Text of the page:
How to Develop and Maintain a Mature Safety Culture

Airline  Safety

In safety, everyone has a clear idea of what it means to be safe and acts upon it in workplaces and daily life activities. What do we mean by safety as individuals and as an airline?

Safety must be more than just the emotional call to be safe. If we have this thought, we can create a clear vision that the vision is safety first.

Clear vision means we know what we want and communicate it. Also, integrity and trust become simpler to develop and maintain a safe work environment.

In airlines*, safety culture has significant influences on what people do about safety issues. It contributes to strong safety performance. 

Due to the importance of a safety culture, I will explain to you how safety leadership is critical to developing and maintaining a mature safety culture.
*as well as other companies

What Is a Safety Culture?

Culture is the common set of values, beliefs, attitudes, and working practices that determine people's behaviors regarding safety. An airline safety culture determines what people understand by safety, how they understand safety messages, and how they act toward the risks they face daily.

I can describe safety culture in these few words :
( The way we do things around here

If we do our work in line with the safety policy – it is a good safety culture.

Safety Culture and Safety Management System (SMS)

During seven years of my work experience in aviation safety, I formed a concept if there is no safety leadership, no safety culture, this means no safety management system

SMS is a proactive and integrated approach to managing safety including the necessary organizational structures, accountabilities, policies, and procedures. It is more than a manual and a set of safety procedures. 

SMS requires integrating safety management into the day-to-day operational activities of the airline. It helps the development of an organizational culture that reflects the safety policy and objectives.

Safety leaders in airlines must apply ICAO Annex 19 requirements to help them maintain a mature safety culture.  ICAO Annex 19 and its associated documents contain current safety thinking that helps implement SMS effectively to achieve safer airline operations.

Safety Culture and Leadership

Numerous academic studies of safety culture have found culture hard to capture, but all agree on one dimension - the importance of leadership and safety leadership in particular.

Safety leadership is a combination of commitment and action that influences others to do the same. So, safety leaders throughout the airline make a major contribution to determining the safety culture, their decisions, actions, and behaviors set benchmarks for safety through the systems and processes they put in place and promote and support.

Safety leaders should build the following foundations for the safety culture:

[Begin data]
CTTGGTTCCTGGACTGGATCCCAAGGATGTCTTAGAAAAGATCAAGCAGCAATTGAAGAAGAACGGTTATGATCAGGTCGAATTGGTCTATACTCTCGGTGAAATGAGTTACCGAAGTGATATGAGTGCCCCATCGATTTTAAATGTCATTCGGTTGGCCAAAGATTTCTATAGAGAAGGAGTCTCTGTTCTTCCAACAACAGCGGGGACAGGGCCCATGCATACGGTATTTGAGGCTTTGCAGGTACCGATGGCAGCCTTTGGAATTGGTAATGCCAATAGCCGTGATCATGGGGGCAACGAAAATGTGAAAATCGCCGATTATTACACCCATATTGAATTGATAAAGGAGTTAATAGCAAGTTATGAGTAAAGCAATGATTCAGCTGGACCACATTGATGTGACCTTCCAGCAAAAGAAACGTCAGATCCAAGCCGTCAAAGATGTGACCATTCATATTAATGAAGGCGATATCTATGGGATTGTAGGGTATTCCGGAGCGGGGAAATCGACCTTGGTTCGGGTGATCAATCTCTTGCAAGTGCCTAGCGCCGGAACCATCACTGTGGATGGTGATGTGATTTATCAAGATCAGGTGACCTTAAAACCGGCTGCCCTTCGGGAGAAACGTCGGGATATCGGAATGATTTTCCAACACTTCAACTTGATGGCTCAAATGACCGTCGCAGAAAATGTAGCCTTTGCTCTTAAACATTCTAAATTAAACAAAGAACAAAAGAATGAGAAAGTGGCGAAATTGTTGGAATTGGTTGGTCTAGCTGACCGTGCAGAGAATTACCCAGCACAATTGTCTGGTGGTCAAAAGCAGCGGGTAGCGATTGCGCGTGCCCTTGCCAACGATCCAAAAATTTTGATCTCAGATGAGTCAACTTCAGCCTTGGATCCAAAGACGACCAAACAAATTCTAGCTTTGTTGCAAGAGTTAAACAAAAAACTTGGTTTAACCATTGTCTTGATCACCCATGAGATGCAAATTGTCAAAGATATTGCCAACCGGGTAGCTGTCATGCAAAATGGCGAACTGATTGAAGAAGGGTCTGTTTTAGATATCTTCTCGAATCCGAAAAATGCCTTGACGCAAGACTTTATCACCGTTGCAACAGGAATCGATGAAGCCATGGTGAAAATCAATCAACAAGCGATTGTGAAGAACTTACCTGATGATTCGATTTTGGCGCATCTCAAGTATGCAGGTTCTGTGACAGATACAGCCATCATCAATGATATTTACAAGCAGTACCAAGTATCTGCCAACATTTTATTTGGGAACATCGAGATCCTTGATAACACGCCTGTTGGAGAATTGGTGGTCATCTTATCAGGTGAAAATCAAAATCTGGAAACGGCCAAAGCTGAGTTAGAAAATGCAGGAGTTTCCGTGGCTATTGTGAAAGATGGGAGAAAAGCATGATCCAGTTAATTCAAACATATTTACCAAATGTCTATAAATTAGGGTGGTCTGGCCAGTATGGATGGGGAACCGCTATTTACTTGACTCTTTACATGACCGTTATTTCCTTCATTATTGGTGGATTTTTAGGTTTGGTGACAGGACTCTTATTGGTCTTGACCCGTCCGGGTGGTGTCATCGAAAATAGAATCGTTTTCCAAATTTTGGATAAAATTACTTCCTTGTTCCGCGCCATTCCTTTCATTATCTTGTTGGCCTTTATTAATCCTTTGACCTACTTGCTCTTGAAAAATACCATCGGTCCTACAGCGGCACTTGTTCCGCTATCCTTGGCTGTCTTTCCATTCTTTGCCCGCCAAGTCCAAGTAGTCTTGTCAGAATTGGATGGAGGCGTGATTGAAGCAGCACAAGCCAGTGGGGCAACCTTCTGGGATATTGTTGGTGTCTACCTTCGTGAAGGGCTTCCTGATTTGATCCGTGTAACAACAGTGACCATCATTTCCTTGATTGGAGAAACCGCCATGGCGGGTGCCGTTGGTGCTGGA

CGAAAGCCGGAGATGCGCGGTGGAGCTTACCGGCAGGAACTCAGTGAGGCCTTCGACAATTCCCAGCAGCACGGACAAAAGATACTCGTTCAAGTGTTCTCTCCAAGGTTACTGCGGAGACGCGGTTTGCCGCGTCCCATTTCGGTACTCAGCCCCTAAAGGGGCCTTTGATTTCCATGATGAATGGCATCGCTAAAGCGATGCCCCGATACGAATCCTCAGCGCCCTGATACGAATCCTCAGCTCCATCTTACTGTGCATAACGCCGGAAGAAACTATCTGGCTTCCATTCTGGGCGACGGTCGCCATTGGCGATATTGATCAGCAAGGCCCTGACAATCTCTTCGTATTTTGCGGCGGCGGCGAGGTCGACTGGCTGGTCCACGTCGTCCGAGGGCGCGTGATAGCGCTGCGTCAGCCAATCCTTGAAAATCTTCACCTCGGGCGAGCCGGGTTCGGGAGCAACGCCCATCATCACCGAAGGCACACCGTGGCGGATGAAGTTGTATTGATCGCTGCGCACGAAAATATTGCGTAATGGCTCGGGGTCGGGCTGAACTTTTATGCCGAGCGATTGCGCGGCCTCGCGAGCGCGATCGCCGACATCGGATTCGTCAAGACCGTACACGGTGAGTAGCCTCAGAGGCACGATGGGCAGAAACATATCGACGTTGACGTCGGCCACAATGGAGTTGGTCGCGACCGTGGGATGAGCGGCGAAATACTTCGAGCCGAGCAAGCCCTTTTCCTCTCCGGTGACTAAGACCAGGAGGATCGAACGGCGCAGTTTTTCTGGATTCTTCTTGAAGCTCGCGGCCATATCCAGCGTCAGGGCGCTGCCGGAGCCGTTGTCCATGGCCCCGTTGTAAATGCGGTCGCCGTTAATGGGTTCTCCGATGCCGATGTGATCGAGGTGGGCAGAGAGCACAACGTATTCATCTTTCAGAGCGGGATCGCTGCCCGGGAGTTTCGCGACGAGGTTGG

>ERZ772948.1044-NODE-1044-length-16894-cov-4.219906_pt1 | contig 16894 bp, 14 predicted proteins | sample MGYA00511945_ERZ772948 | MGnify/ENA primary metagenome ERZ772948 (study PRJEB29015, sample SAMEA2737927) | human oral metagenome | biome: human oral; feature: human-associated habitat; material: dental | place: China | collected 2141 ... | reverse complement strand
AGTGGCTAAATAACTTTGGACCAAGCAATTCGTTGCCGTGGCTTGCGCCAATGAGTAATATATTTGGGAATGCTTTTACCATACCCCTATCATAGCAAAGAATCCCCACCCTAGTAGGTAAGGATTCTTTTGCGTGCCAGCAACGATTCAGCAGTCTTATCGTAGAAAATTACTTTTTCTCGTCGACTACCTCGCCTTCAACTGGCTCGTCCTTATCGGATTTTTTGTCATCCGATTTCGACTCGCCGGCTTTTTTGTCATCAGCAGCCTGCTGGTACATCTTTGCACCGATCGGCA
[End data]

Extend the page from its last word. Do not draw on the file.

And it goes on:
Management Commitment and Leadership

Demonstrate commitment, modeling safety behaviors, and leading others in improving safety.

1- Reporting and Learning Culture

Safety leaders must encourage the flow of information – through a culture of reporting – which supports learning in the airline. This means we learn from our errors to enhance safety performance and share lessons learned with our partners to update their risks profile.

2- Worker Involvement

SMS voluntary reporting system helps airlines support and develop worker reporting capability and their involvement in safety enhancement.

3- Just And Fair Culture

Workers must feel they are treated fairly and consistently. Creating a fair and just culture helps with this.  

What is a Just Culture?
An atmosphere of trust in which people are encouraged to provide essential safety-related information, and they are clear about the line between acceptable and unacceptable behavior.

4- Risk Awareness

It is important to increase risk awareness across airline operations.

5- Feedback Strategies.

Staff must receive feedback about any safety report made by them.


Safety Leaders throughout the airline make a major contribution to determining the safety culture. The decisions, actions, and behaviors of these leaders set benchmarks for safety through the systems and processes they put in place and promote and support.

Everyone can be a safety leader because anyone can show their colleagues how they work safely by following the airline's safety policy. We should promote a positive safety culture by reporting safety risks to the SMS manager.

Maged Saeed AL-Hadabi

I’m Instructor / Maged Saeed Al-Hadabi. ​ Air Cargo / IATA Dangerous Goods Regulations / Safety Management System Senior Instructor, Auditor [ Yemen Airways] . Approved IATA DGR/ SMS Instructor by Yemen Civil Aviation Authority.

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